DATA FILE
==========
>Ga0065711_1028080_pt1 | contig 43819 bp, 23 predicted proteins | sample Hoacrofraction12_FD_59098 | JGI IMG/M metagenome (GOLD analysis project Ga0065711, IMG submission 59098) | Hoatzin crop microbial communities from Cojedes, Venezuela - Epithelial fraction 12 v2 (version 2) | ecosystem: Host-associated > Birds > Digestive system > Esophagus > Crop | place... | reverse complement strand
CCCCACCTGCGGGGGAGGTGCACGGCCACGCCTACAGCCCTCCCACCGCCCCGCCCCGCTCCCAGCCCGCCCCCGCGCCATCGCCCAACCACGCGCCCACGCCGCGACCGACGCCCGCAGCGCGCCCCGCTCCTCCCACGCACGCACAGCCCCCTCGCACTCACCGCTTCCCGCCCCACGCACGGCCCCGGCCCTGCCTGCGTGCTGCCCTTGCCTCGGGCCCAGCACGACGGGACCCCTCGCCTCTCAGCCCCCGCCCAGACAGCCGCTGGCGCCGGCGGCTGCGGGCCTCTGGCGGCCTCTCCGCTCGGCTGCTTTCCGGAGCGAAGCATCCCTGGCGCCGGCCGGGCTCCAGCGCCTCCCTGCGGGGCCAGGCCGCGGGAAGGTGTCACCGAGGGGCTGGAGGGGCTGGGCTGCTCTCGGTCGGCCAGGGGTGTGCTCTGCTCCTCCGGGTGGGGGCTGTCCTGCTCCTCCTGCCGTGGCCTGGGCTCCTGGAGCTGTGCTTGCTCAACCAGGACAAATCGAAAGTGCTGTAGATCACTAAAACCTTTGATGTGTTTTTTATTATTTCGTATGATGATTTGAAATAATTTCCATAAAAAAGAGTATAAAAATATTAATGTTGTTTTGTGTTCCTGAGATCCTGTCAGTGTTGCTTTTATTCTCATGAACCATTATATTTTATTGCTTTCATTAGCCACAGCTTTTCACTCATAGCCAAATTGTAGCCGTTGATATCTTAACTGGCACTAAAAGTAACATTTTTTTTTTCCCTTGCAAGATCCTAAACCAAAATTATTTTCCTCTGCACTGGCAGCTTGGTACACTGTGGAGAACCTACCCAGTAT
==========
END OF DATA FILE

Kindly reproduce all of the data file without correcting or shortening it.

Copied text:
>Ga0065711_1028080_pt1 | contig 43819 bp, 23 predicted proteins | sample Hoacrofraction12_FD_59098 | JGI IMG/M metagenome (GOLD analysis project Ga0065711, IMG submission 59098) | Hoatzin crop microbial communities from Cojedes, Venezuela - Epithelial fraction 12 v2 (version 2) | ecosystem: Host-associated > Birds > Digestive system > Esophagus > Crop | place... | reverse complement strand
CCCCACCTGCGGGGGAGGTGCACGGCCACGCCTACAGCCCTCCCACCGCCCCGCCCCGCTCCCAGCCCGCCCCCGCGCCATCGCCCAACCACGCGCCCACGCCGCGACCGACGCCCGCAGCGCGCCCCGCTCCTCCCACGCACGCACAGCCCCCTCGCACTCACCGCTTCCCGCCCCACGCACGGCCCCGGCCCTGCCTGCGTGCTGCCCTTGCCTCGGGCCCAGCACGACGGGACCCCTCGCCTCTCAGCCCCCGCCCAGACAGCCGCTGGCGCCGGCGGCTGCGGGCCTCTGGCGGCCTCTCCGCTCGGCTGCTTTCCGGAGCGAAGCATCCCTGGCGCCGGCCGGGCTCCAGCGCCTCCCTGCGGGGCCAGGCCGCGGGAAGGTGTCACCGAGGGGCTGGAGGGGCTGGGCTGCTCTCGGTCGGCCAGGGGTGTGCTCTGCTCCTCCGGGTGGGGGCTGTCCTGCTCCTCCTGCCGTGGCCTGGGCTCCTGGAGCTGTGCTTGCTCAACCAGGACAAATCGAAAGTGCTGTAGATCACTAAAACCTTTGATGTGTTTTTTATTATTTCGTATGATGATTTGAAATAATTTCCATAAAAAAGAGTATAAAAATATTAATGTTGTTTTGTGTTCCTGAGATCCTGTCAGTGTTGCTTTTATTCTCATGAACCATTATATTTTATTGCTTTCATTAGCCACAGCTTTTCACTCATAGCCAAATTGTAGCCGTTGATATCTTAACTGGCACTAAAAGTAACATTTTTTTTTTCCCTTGCAAGATCCTAAACCAAAATTATTTTCCTCTGCACTGGCAGCTTGGTACACTGTGGAGAACCTACCCAGTAT